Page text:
and accountability to ‘home’ INGO executives have been prioritised over
sensitivity to needs on the ground and accountability to the East Timorese
people. In many cases INGOs have marginalised local NGOs, undermining their
capacity to respond to the continuing crisis and resulting in the waste
of precious aid.
The CNRT argues that
INGOs wishing to operate in East Timor should establish partnerships with
local NGOs, as only through such partnerships can INGOs establish some
degree of local accountability. Yet INGO partnerships with East
Timorese NGOs remain the exception.
As INGOs have sought
to implement UN priorities in East Timor there have been repeated errors
and misunderstandings. INGOs distributing food aid on behalf of the World
Food Program, for instance, initially failed to operate through locally-based
groups, only to be confronted with intense political disputes at the local
The few INGOs that
have established local partnerships are setting the pace of change. The
Australia-based Trade Union Aid Abroad (Apheda),
for instance, has a consistent record of working with the CNRT to realise
meaningful self-determination in East Timor, and should be seen as a model
for the partnership approach. [See: APHEDA
Union Aid Abroad: East Timor Update January 2001
Recently the World
Bank successfully forced the UN to accept a community empowerment program
for East Timor -
that will see Community Aid Abroad [Oxfam in
Australia] working with local NGOs, including the CNRT, to form 11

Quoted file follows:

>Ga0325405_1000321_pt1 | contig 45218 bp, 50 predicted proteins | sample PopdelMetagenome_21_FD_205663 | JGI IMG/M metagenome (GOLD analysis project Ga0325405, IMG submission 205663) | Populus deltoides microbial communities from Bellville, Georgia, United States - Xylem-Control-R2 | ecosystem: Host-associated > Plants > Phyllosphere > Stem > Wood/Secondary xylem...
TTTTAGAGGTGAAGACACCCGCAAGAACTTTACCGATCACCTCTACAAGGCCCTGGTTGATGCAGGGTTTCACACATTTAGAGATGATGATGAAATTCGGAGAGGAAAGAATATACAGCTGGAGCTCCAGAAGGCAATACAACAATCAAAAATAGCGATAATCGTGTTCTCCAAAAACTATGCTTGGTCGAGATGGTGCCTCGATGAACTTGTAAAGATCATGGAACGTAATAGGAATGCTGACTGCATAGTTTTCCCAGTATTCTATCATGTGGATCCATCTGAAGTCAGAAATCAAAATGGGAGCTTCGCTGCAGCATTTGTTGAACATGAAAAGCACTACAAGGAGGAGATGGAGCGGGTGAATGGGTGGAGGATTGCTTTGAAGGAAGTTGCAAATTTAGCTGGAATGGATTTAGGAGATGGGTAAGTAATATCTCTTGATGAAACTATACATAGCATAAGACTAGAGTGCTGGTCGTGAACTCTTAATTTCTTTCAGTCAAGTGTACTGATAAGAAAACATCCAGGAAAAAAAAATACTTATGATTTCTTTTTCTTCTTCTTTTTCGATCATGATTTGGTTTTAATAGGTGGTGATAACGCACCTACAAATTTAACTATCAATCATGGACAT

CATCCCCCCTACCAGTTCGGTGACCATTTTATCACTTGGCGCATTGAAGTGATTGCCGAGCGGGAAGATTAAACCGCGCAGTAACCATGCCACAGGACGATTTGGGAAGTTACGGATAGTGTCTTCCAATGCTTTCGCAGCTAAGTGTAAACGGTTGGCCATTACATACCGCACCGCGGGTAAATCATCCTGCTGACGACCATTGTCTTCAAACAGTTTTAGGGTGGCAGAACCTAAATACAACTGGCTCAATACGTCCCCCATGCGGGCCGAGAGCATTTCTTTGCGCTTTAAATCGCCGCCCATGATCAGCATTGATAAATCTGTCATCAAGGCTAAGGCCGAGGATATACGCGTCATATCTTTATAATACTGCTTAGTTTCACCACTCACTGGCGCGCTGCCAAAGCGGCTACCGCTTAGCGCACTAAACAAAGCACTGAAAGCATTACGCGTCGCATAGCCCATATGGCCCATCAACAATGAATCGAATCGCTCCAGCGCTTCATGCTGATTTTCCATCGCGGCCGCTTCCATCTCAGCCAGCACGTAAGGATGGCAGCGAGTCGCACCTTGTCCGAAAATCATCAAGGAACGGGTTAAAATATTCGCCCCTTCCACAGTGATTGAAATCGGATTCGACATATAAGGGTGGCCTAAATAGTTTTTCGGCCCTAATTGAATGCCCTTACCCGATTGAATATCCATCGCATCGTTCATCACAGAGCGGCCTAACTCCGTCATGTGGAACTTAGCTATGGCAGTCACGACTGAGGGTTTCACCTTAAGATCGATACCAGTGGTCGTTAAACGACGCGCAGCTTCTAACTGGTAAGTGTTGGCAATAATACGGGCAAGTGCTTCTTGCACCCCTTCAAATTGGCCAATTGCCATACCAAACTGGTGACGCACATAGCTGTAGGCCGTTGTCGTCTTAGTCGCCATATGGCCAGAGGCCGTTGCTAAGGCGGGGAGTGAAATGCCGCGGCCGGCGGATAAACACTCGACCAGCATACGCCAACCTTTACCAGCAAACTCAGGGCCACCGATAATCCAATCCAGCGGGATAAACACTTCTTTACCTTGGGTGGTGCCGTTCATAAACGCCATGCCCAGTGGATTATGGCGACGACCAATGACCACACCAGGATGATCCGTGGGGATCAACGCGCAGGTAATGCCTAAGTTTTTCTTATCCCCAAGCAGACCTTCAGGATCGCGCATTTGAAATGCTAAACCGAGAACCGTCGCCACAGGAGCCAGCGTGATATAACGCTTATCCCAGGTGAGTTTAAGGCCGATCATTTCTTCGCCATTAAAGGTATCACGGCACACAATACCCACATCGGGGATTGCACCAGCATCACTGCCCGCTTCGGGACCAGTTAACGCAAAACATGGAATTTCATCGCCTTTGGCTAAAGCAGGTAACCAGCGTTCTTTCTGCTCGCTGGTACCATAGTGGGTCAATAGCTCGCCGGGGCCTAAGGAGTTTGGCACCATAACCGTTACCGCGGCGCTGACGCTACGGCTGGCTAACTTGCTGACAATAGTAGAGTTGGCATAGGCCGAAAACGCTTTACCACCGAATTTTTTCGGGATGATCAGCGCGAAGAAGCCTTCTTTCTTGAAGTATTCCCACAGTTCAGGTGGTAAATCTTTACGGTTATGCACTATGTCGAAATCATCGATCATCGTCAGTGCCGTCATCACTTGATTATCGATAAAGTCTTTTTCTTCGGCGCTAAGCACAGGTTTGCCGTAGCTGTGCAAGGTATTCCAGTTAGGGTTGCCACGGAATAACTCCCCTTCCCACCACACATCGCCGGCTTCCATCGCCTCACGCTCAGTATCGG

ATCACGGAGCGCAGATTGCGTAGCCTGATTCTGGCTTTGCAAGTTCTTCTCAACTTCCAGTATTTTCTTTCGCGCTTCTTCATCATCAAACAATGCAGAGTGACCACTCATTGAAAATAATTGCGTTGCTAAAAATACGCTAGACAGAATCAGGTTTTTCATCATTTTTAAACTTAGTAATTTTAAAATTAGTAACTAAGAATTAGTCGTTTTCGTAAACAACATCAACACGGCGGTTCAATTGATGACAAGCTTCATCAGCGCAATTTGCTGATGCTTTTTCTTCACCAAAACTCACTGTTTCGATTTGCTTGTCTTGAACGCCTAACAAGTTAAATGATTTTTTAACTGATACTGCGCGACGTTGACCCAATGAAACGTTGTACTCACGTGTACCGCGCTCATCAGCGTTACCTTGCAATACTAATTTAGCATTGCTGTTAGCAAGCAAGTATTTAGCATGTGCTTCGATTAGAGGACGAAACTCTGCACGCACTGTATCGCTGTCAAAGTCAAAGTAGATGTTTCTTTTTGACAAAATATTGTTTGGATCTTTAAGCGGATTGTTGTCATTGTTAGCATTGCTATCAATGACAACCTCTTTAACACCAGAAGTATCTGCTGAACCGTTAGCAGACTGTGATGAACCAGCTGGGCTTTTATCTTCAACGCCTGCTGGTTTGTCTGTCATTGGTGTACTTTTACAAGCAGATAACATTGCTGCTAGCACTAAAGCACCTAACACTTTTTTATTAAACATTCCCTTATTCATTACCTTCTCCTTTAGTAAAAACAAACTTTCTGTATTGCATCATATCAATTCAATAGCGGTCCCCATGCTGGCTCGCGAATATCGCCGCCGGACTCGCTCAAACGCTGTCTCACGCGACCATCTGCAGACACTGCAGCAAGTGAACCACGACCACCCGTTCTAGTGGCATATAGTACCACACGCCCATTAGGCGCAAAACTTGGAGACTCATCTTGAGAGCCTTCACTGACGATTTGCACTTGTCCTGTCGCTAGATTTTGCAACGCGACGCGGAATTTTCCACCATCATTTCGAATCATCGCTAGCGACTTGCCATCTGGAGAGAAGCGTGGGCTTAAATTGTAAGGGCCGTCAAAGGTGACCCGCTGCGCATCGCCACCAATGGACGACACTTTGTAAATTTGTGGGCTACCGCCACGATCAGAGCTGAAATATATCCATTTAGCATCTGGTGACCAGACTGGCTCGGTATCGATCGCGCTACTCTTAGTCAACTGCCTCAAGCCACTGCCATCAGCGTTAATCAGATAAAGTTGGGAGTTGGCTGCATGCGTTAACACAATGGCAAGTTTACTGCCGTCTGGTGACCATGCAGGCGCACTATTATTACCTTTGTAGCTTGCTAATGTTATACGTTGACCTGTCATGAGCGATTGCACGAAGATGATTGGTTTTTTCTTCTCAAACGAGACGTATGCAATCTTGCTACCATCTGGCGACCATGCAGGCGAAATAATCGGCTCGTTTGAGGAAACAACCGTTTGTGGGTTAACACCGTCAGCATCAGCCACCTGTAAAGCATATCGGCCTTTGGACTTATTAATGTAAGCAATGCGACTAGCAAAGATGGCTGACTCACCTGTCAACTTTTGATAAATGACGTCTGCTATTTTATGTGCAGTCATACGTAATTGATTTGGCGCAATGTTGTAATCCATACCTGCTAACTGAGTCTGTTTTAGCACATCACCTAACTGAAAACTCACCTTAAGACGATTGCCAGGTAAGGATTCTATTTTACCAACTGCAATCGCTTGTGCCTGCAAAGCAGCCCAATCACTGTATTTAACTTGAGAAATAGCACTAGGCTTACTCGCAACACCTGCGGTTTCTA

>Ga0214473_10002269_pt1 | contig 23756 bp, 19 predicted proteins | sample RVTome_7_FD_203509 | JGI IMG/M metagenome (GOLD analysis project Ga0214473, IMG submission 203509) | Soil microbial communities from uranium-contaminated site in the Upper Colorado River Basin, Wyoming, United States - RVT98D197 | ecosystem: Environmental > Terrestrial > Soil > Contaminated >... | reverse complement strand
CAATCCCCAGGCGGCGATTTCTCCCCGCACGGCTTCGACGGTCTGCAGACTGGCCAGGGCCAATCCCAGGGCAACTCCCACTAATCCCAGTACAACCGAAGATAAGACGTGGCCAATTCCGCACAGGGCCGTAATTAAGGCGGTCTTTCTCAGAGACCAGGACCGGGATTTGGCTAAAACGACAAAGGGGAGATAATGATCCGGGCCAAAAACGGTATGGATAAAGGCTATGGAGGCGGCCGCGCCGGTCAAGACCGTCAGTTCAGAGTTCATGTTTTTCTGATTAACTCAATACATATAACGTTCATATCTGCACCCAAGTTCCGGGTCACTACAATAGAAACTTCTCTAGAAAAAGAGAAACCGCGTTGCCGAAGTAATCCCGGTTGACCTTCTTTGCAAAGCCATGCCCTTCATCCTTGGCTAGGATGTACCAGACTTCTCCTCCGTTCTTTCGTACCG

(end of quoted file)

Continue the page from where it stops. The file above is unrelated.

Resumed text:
elected community development councils. This will create a local channel
for political involvement, perhaps enabling a bottom-up process of development.
[See editorial: 'Democracy and the World Bank
in East Timor' and an evaluation
of the World Bank’s East Timor Community Empowerment and Local Governance
Project (CEP) by La'o
Hamutuk: East Timor Institute for Reconstruction Monitoring and Analysis
The general pattern
persists though. With some exceptions, INGOs have generally accepted the
UN’s top-down model. This lack of resolve betrays a deeper structural dependency.
INGOs are dependent on government aid bureaucracies, and on the goodwill
of inter-governmental agencies.
Regardless of the
principles at stake, they are often too willing to do the bidding of these
agencies, at the expense of the peoples they claim to serve. This should
raise serious questions about the role of INGOs as agents for ‘globalisation
James Goodman, is an academic, activist, and on
the Committee of Management of AID/WATCH.
Monitoring the Development Dollar
AID/WATCH is a community-based, not for
profit, activist group that campaigns on Australian involvement in overseas
aid and development projects, programs and policies. AID/WATCH works with
partners in low-income countries, including East Timor, where people are
adversely affected by Australian development activities. This may occur
through bilateral aid programs, multilateral development banks and Australian
corporations. AID/WATCH also aims to inform the Australian community of
how their aid dollar is being spent and what impact it is having, believing
that increased awareness of the reality of international aid will lead
to aid programs that truly benefit the local population.
Purpose: To support people and
communities in low-income countries to determine their own development
futures; to ensure that aid money reaches the right people, communities
and their environments, and that aid projects are implemented with stringent
environmental, ethical, social and cultural guidelines
Telephone from within Australia: (02)
9387-5210 Telephone from overseas: +61 2 9387 5210
July 1999 East Timor: Australia's accountability:
July 1999 Viva Timor L'este: Beyond Silence,
Betrayal, Cowardice & Murder: http://www.pcug.org.au~wildwood/earlyviva.htm
August 2000 Partnership
versus ‘consultation’ in East Timor: http://www.pcug.org.au~wildwood/earlypartner.htm
August 2000 The Rebuilding of ETimor and
November 2000 Project Proposal: Timor